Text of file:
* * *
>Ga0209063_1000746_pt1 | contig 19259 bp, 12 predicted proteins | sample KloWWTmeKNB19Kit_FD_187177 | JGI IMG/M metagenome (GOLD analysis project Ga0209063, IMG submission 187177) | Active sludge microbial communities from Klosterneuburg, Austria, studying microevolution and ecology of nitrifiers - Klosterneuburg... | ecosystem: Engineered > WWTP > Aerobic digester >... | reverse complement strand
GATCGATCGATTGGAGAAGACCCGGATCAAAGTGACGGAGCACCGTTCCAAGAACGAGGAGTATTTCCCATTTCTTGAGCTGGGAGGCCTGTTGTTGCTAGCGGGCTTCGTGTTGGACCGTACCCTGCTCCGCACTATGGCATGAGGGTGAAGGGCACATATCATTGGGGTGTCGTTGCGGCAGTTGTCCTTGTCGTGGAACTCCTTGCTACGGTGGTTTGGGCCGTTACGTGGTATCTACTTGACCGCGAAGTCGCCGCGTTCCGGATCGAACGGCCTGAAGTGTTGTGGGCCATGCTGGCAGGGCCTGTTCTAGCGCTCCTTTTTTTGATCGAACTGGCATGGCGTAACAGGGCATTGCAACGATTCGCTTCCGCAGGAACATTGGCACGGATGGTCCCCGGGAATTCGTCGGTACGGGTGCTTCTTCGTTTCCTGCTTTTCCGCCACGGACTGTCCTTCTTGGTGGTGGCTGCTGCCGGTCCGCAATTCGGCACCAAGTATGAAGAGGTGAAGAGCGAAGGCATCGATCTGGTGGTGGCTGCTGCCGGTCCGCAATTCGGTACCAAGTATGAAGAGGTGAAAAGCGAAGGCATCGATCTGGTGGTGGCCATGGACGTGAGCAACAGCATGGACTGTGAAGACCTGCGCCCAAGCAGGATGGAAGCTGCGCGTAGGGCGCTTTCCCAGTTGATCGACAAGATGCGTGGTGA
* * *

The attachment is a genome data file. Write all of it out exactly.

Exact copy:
>Ga0209063_1000746_pt1 | contig 19259 bp, 12 predicted proteins | sample KloWWTmeKNB19Kit_FD_187177 | JGI IMG/M metagenome (GOLD analysis project Ga0209063, IMG submission 187177) | Active sludge microbial communities from Klosterneuburg, Austria, studying microevolution and ecology of nitrifiers - Klosterneuburg... | ecosystem: Engineered > WWTP > Aerobic digester >... | reverse complement strand
GATCGATCGATTGGAGAAGACCCGGATCAAAGTGACGGAGCACCGTTCCAAGAACGAGGAGTATTTCCCATTTCTTGAGCTGGGAGGCCTGTTGTTGCTAGCGGGCTTCGTGTTGGACCGTACCCTGCTCCGCACTATGGCATGAGGGTGAAGGGCACATATCATTGGGGTGTCGTTGCGGCAGTTGTCCTTGTCGTGGAACTCCTTGCTACGGTGGTTTGGGCCGTTACGTGGTATCTACTTGACCGCGAAGTCGCCGCGTTCCGGATCGAACGGCCTGAAGTGTTGTGGGCCATGCTGGCAGGGCCTGTTCTAGCGCTCCTTTTTTTGATCGAACTGGCATGGCGTAACAGGGCATTGCAACGATTCGCTTCCGCAGGAACATTGGCACGGATGGTCCCCGGGAATTCGTCGGTACGGGTGCTTCTTCGTTTCCTGCTTTTCCGCCACGGACTGTCCTTCTTGGTGGTGGCTGCTGCCGGTCCGCAATTCGGCACCAAGTATGAAGAGGTGAAGAGCGAAGGCATCGATCTGGTGGTGGCTGCTGCCGGTCCGCAATTCGGTACCAAGTATGAAGAGGTGAAAAGCGAAGGCATCGATCTGGTGGTGGCCATGGACGTGAGCAACAGCATGGACTGTGAAGACCTGCGCCCAAGCAGGATGGAAGCTGCGCGTAGGGCGCTTTCCCAGTTGATCGACAAGATGCGTGGTGA